Training has helped patient-facing healthcare workers address vaccine concerns.
When COVID-19 vaccines were developed by Pfizer, Moderna, and Johnson & Johnson, initial reception was mixed, with many individuals concerned about their safety, in light of their quick development.
Now that the vaccines have been out for more than a year and 81% of U.S. citizens over the age of 5 have at least one dose, Lisa Doggett, senior medical director for HGS AxisPoint Health, notes that speed of development isn't as much a hindrance for individuals considering the vaccine. Rather, it's concerns about the safety of the vaccine stemming from misinformation and confirmation bias, which is defined as the tendency to interpret new evidence that confirms what someone already believes to be true.
Doggett has led special training sessions for patient-facing healthcare workers to help them feel confident when addressing patients who are hesitant about getting vaccinated.
"We aren't good at changing minds, and unfortunately, people that are fearful of vaccines will often latch onto stories that are outliers," she said. "Sometimes stories are so far-fetched they can't be true, but they seem true to someone who's trying to believe the vaccines are unsafe."
Reception of the training has been positive, and Doggett said that the health system has rolled it out to others across the country. While they have factual information to provide, those who participate in the training also know how to respond to someone resistant to getting vaccinated.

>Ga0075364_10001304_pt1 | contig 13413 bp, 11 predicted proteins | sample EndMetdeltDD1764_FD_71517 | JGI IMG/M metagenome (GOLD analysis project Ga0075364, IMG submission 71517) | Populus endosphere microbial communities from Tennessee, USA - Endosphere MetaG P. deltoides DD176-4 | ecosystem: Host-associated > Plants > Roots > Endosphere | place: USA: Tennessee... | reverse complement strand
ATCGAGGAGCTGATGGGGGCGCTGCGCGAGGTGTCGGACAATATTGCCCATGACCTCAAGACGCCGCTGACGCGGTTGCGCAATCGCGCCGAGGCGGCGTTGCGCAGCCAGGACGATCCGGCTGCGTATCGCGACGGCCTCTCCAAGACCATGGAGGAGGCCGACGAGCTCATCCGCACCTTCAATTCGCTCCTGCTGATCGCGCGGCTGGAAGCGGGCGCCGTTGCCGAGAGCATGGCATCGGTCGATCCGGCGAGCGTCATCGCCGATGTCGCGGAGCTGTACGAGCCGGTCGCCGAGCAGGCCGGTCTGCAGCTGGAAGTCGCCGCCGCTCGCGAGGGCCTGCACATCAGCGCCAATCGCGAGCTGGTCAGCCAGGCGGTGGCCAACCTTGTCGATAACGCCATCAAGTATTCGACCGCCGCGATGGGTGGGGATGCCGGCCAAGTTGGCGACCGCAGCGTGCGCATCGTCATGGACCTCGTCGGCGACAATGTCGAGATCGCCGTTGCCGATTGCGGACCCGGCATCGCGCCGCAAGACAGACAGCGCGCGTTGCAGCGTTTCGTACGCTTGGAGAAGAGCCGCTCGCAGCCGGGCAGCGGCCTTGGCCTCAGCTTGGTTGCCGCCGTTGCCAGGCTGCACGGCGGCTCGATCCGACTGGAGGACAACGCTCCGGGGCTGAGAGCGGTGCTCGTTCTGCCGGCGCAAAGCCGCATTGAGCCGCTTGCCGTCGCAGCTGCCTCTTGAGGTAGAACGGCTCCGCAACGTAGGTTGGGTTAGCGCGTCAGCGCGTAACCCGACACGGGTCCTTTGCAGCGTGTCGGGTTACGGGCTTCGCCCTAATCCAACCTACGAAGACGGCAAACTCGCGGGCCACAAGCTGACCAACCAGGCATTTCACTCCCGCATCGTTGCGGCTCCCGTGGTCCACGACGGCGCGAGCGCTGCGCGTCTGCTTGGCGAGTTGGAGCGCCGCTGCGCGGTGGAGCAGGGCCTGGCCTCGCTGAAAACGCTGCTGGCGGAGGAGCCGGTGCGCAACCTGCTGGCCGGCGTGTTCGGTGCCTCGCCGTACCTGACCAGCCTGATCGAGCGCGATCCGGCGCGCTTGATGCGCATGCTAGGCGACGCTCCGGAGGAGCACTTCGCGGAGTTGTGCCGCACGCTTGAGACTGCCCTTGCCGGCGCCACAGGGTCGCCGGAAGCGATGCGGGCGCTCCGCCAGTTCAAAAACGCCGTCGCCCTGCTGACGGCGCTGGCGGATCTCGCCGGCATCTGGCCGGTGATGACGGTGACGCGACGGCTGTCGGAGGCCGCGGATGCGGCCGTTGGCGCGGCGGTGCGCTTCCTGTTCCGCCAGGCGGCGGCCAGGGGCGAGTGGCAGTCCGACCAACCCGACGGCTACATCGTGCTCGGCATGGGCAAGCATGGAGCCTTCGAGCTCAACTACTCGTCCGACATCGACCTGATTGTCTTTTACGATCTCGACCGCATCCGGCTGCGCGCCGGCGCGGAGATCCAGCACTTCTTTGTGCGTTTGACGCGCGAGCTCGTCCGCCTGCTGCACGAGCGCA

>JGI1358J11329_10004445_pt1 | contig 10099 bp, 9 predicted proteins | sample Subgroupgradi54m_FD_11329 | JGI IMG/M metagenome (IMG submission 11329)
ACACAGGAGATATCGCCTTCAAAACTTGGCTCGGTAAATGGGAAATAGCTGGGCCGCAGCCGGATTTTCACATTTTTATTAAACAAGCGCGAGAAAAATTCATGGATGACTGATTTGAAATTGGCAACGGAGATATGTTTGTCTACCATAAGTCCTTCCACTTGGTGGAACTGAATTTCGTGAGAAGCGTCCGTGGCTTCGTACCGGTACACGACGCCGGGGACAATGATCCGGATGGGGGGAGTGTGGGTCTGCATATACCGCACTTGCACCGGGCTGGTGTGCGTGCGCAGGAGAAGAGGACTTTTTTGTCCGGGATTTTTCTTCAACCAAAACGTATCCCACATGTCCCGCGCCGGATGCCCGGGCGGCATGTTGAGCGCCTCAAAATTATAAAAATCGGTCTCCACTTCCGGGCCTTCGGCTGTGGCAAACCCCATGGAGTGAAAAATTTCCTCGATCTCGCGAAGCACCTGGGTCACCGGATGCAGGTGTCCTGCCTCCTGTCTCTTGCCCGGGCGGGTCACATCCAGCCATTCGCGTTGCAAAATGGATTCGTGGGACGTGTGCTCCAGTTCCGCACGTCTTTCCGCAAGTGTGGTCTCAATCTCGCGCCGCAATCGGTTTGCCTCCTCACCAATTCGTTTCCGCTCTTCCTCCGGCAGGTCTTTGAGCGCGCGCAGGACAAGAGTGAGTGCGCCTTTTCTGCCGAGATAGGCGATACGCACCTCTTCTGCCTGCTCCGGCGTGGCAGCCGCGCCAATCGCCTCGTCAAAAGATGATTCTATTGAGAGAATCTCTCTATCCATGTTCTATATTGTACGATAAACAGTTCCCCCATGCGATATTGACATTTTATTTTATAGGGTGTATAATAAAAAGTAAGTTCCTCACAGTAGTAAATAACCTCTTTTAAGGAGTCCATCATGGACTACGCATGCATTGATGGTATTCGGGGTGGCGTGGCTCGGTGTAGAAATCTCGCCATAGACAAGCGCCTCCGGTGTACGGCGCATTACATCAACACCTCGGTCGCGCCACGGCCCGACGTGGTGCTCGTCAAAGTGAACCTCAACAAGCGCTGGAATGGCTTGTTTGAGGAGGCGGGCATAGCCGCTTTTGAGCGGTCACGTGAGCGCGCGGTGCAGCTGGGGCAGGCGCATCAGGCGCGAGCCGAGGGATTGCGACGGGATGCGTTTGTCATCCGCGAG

"We really focus on engaging conversations with patients so [we're] asking them questions with respect to curiosity to understand what's driving their decisions around vaccines," Doggett explained. "We don't launch into a lecture; we ask permission to share information, we check in, we ask for feedback."
For conversations like these, the patient-physician relationship can have a significant impact, she said. However, she does encourage healthcare workers to have reasonable expectations and understand that not all patients will change their mind.
With current vaccination efforts, the biggest concern should be getting individuals boosted and ensuring that children are getting the initial vaccinations, she said.
"At this point, only about a third of kids in the 5 to 11 age group have received one dose of the vaccine," she said. "Their parents may be vaccinated, but I think this is a crowd where they can be supported to make the healthy choice and get their kids vaccinated."
“We really focus on engaging conversations with patients so [we're] asking them questions with respect to curiosity to understand what's driving their decisions around vaccines. We don't launch into a lecture; we ask permission to share information, we check in, we ask for feedback.”
Lisa Doggett, senior medical director, HGS AxisPoint Health
Currently 81% of U.S. citizens over the age of 5 have gotten at least one dose of the COVID vaccine.
Confirmation bias—believing information that aligns with things you already believe—and the spread of misinformation are the main hinderances for individuals hesitant to get vaccinated.